Stillwater residents gathered the week before the 100th anniversary of the Tulsa Race Massacre to learn more about the dark chapter in our state’s history and to better understand its lasting impact.
Oklahoma State University Ph.D. candidate Autumn Brown was the featured speaker for the launch of Modella Art Gallery’s Let’s Talk About It dinner series. She is a historian and archivist who is writing her dissertation on Oklahoma civil rights activist Clara Luper and is working with the Gilcrease Museum to archive a collection of historical research and materials on North Tulsa and the Tulsa Race Massacre compiled by educator, oral historian and author Eddie Faye Gates.
In 2020 the Black Wall Street Times wrote of Gates, “she labored tirelessly to recover the forgotten voices of survivors of the 1921 Tulsa Race Massacre. She preserved her work through photographs, correspondence, handwritten research notes, newspaper and periodical clippings, and a vast collection of audio and video interviews with survivors.”
In an announcement from the Gilcrease Museum, her daughter Dianne Gates Anderson said the collection was entrusted to the Gilcrease because it was important to Gates and her family that the materials be physically located in North Tulsa and be accessible to descendants and the community at large for viewing and research.
The Gilcrease received a $299,710 grant from the Institute of Museum and Library Services to create digital public access to many of the survivor accounts and photographs and serve as a foundation for education, research and exhibition as a service to the community that will live beyond the 100th anniversary of the massacre, the Black Wall Street Times reported. Museum staff also selected 100 oral histories and 600 photos to study, digitize and create resources for teaching trauma-based history in K-12 classrooms.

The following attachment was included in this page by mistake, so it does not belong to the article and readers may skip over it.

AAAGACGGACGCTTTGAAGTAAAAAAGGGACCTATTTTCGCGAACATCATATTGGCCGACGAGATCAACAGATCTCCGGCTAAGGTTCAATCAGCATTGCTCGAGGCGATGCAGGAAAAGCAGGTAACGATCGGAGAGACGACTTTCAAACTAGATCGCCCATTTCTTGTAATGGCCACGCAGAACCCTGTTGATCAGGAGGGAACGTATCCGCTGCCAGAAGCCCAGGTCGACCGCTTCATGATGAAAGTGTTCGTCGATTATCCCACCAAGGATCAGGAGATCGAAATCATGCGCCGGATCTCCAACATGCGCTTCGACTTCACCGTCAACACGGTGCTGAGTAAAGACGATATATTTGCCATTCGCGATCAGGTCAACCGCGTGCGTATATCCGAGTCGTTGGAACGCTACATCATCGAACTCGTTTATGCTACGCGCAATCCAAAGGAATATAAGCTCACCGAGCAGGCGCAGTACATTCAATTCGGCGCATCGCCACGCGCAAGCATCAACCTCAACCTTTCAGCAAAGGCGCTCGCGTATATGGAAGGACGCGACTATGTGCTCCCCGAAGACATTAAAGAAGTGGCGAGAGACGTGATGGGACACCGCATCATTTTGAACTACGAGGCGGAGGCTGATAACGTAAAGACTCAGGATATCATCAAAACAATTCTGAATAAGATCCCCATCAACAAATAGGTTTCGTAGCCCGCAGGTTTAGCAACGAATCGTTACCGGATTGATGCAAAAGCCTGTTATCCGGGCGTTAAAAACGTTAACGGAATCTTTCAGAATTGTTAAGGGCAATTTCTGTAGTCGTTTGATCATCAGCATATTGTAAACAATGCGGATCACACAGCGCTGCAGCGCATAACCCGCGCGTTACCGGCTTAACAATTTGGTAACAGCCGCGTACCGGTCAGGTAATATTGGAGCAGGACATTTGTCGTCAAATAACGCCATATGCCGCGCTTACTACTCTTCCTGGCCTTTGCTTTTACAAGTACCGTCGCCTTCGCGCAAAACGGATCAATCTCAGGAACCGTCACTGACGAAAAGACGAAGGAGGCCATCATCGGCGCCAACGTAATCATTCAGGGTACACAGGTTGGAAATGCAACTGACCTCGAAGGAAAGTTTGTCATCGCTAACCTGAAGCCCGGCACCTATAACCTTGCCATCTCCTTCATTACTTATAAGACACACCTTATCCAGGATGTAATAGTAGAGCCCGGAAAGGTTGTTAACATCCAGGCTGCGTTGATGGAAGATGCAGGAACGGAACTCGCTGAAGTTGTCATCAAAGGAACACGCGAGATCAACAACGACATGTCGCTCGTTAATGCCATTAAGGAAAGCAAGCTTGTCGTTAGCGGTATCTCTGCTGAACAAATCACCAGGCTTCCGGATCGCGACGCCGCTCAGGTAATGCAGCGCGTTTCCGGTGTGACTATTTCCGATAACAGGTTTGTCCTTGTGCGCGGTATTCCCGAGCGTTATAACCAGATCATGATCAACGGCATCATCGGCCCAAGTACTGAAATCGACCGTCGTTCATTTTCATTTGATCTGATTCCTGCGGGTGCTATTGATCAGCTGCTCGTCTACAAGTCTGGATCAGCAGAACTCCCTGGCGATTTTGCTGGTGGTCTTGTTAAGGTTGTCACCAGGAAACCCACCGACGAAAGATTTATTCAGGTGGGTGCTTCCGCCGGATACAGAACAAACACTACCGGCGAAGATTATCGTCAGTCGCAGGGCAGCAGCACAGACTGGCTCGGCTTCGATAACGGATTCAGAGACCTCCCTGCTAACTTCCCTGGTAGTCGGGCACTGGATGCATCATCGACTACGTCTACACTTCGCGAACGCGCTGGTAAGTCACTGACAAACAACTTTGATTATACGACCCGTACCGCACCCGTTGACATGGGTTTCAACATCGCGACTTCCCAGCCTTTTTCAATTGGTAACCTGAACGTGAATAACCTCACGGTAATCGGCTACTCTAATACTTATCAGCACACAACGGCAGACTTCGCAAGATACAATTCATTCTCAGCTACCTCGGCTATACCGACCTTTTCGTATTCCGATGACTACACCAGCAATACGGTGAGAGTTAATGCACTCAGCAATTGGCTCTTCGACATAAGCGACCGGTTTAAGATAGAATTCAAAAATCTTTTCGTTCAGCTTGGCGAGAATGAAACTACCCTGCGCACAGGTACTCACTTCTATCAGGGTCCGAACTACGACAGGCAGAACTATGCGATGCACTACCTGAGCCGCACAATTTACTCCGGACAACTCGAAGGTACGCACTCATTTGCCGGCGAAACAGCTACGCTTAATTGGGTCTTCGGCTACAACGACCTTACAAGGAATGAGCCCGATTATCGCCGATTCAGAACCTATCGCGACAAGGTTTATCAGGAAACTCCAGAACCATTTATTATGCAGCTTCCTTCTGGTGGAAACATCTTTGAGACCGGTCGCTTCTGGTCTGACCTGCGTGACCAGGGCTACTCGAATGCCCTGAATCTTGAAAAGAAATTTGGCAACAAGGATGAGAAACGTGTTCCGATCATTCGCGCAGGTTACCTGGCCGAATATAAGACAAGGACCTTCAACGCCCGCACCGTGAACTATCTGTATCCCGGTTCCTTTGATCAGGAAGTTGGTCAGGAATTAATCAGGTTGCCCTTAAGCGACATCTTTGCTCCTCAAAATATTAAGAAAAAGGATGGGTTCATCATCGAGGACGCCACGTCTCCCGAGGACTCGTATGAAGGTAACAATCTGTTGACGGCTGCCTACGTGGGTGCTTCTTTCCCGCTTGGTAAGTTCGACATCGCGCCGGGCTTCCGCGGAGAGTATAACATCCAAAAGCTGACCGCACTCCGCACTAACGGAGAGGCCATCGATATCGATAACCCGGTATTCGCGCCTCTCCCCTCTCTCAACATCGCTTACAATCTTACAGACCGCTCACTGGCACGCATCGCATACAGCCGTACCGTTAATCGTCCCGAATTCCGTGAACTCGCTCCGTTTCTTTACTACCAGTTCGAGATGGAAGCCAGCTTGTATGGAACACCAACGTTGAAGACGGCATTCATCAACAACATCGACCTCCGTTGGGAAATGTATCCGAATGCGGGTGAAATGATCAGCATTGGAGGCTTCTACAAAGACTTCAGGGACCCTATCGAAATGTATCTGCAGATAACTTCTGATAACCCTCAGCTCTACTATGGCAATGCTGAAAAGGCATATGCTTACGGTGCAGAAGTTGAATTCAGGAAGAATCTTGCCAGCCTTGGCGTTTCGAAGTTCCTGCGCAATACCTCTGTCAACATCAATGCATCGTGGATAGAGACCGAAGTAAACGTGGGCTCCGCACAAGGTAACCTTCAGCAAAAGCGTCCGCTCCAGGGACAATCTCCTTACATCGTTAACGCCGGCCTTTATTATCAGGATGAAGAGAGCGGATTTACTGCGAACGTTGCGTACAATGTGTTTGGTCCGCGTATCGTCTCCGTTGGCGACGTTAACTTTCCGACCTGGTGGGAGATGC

Brown presented audience at Modella with an overview of racial tensions in the U.S. that built as soldiers returned from World War I, sparking violence and a resurgence of racist organizations like the Ku Klux Klan.
Hostility toward African Americans from white residents who resented competition for jobs and affordable housing was often a factor.
The concept of race was a point of discussion during Brown’s presentation. She shared a personal story of the day an elementary school friend told her they couldn’t play together anymore because they were supposed to play with their “own kind.”
“Mom, What’s my kind?” she remembers asking.
That was the day her mother was forced to explain the concept of race to her, she said.
After being given a few minutes to discuss the idea, most of the audience determined it was simply a social construct.
But it’s a social construct that has led to bloodshed over the history of our nation.
The Tulsa Race Massacre was not the first incident of mass racial violence in the early part of the 20th century and it would not be the last.